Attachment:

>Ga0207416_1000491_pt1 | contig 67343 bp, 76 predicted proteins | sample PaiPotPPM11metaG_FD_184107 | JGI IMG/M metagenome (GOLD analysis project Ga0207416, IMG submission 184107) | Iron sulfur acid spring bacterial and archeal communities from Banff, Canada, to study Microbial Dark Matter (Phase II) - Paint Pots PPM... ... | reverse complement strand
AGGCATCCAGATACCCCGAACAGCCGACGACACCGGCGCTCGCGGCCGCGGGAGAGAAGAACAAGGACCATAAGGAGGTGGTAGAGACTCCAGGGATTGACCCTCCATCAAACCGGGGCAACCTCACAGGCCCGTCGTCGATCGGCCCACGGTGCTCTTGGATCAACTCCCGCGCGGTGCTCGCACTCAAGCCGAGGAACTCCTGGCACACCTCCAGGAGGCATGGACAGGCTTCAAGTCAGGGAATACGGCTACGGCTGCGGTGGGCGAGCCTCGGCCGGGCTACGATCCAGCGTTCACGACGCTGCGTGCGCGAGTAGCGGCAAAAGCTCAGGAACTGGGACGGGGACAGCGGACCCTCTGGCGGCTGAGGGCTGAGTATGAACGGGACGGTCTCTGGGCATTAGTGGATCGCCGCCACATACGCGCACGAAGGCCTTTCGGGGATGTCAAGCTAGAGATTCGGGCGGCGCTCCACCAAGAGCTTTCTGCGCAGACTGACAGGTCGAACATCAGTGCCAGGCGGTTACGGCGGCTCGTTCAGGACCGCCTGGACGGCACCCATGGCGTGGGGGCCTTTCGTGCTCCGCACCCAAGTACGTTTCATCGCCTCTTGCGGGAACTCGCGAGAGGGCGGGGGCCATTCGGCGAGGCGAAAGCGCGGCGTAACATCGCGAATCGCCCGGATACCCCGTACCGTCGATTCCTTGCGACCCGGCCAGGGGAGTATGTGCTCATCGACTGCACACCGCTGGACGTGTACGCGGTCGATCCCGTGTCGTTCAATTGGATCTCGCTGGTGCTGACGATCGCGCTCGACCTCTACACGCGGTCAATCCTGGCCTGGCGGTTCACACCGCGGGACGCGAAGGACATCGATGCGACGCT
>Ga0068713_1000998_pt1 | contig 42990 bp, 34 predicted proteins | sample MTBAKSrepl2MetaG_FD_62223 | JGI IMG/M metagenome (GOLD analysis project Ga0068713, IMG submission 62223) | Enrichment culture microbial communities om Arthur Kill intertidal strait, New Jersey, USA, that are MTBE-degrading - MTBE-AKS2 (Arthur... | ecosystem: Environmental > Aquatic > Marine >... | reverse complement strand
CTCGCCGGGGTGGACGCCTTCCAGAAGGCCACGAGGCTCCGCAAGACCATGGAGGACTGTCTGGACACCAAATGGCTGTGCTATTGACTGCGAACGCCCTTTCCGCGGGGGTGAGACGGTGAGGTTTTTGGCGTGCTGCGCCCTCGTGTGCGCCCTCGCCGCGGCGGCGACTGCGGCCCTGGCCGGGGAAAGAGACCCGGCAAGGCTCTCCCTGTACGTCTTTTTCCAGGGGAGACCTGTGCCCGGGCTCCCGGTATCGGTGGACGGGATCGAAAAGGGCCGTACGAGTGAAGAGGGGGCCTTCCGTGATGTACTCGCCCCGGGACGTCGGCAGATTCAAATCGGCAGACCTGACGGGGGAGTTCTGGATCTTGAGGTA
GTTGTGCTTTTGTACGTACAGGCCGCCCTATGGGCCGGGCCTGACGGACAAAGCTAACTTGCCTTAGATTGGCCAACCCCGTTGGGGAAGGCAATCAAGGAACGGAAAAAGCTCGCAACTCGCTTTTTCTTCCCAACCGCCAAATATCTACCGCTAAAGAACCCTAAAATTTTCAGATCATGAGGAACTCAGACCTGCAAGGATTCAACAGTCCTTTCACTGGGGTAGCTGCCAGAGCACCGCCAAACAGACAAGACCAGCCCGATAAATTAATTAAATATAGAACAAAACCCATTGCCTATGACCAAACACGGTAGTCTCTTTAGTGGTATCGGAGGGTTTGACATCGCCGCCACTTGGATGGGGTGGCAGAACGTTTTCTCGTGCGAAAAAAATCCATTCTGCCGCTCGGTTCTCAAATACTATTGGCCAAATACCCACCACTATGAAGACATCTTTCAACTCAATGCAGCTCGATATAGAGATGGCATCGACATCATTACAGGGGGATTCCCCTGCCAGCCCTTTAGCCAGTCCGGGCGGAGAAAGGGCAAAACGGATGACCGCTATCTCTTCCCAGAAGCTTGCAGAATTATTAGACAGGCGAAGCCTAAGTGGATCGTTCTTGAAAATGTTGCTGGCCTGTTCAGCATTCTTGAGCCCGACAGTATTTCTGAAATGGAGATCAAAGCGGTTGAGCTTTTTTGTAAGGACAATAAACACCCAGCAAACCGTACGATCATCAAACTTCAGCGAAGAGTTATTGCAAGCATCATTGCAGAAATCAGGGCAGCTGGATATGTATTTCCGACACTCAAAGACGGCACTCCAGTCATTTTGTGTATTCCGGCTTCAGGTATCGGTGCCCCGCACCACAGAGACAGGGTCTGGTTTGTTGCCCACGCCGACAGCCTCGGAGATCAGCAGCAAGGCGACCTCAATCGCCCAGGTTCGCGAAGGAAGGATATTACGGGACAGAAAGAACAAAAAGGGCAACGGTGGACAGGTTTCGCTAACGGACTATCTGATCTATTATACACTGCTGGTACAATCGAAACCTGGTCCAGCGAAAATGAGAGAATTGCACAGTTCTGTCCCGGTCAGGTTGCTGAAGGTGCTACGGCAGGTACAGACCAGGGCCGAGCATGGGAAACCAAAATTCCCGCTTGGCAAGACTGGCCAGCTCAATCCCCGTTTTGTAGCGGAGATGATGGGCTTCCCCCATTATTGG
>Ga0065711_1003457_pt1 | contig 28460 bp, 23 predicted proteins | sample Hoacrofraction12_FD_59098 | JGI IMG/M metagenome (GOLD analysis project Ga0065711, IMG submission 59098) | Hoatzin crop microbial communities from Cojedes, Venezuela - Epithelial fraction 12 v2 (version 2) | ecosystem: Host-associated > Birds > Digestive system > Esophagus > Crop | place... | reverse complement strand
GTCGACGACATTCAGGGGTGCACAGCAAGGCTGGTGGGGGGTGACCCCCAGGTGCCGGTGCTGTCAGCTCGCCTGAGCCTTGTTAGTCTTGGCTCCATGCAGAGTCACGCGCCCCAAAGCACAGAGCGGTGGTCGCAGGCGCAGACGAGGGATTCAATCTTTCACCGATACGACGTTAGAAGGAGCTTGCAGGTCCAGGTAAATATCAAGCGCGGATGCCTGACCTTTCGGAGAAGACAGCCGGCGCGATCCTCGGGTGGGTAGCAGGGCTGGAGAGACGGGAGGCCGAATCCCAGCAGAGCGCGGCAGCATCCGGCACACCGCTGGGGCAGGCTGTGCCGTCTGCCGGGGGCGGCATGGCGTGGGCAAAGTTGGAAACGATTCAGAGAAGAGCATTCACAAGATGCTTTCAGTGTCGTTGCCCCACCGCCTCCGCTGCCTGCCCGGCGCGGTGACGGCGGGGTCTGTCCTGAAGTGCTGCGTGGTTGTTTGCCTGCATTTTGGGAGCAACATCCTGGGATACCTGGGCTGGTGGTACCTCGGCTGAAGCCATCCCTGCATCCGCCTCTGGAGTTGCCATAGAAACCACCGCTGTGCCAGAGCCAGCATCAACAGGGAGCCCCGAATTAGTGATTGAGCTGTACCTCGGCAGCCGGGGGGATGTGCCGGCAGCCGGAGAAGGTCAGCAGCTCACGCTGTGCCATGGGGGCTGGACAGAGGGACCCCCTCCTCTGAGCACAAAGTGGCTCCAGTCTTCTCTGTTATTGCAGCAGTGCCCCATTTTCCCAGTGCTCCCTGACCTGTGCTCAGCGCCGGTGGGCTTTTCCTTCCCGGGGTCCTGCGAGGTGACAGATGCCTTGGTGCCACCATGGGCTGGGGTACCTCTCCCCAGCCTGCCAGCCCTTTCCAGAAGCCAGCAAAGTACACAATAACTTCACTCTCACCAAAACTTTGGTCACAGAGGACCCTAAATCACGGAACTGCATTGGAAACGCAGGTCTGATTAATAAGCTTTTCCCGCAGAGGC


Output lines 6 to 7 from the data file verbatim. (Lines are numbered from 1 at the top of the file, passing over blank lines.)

>Ga0065711_1003457_pt1 | contig 28460 bp, 23 predicted proteins | sample Hoacrofraction12_FD_59098 | JGI IMG/M metagenome (GOLD analysis project Ga0065711, IMG submission 59098) | Hoatzin crop microbial communities from Cojedes, Venezuela - Epithelial fraction 12 v2 (version 2) | ecosystem: Host-associated > Birds > Digestive system > Esophagus > Crop | place... | reverse complement strand
GTCGACGACATTCAGGGGTGCACAGCAAGGCTGGTGGGGGGTGACCCCCAGGTGCCGGTGCTGTCAGCTCGCCTGAGCCTTGTTAGTCTTGGCTCCATGCAGAGTCACGCGCCCCAAAGCACAGAGCGGTGGTCGCAGGCGCAGACGAGGGATTCAATCTTTCACCGATACGACGTTAGAAGGAGCTTGCAGGTCCAGGTAAATATCAAGCGCGGATGCCTGACCTTTCGGAGAAGACAGCCGGCGCGATCCTCGGGTGGGTAGCAGGGCTGGAGAGACGGGAGGCCGAATCCCAGCAGAGCGCGGCAGCATCCGGCACACCGCTGGGGCAGGCTGTGCCGTCTGCCGGGGGCGGCATGGCGTGGGCAAAGTTGGAAACGATTCAGAGAAGAGCATTCACAAGATGCTTTCAGTGTCGTTGCCCCACCGCCTCCGCTGCCTGCCCGGCGCGGTGACGGCGGGGTCTGTCCTGAAGTGCTGCGTGGTTGTTTGCCTGCATTTTGGGAGCAACATCCTGGGATACCTGGGCTGGTGGTACCTCGGCTGAAGCCATCCCTGCATCCGCCTCTGGAGTTGCCATAGAAACCACCGCTGTGCCAGAGCCAGCATCAACAGGGAGCCCCGAATTAGTGATTGAGCTGTACCTCGGCAGCCGGGGGGATGTGCCGGCAGCCGGAGAAGGTCAGCAGCTCACGCTGTGCCATGGGGGCTGGACAGAGGGACCCCCTCCTCTGAGCACAAAGTGGCTCCAGTCTTCTCTGTTATTGCAGCAGTGCCCCATTTTCCCAGTGCTCCCTGACCTGTGCTCAGCGCCGGTGGGCTTTTCCTTCCCGGGGTCCTGCGAGGTGACAGATGCCTTGGTGCCACCATGGGCTGGGGTACCTCTCCCCAGCCTGCCAGCCCTTTCCAGAAGCCAGCAAAGTACACAATAACTTCACTCTCACCAAAACTTTGGTCACAGAGGACCCTAAATCACGGAACTGCATTGGAAACGCAGGTCTGATTAATAAGCTTTTCCCGCAGAGGC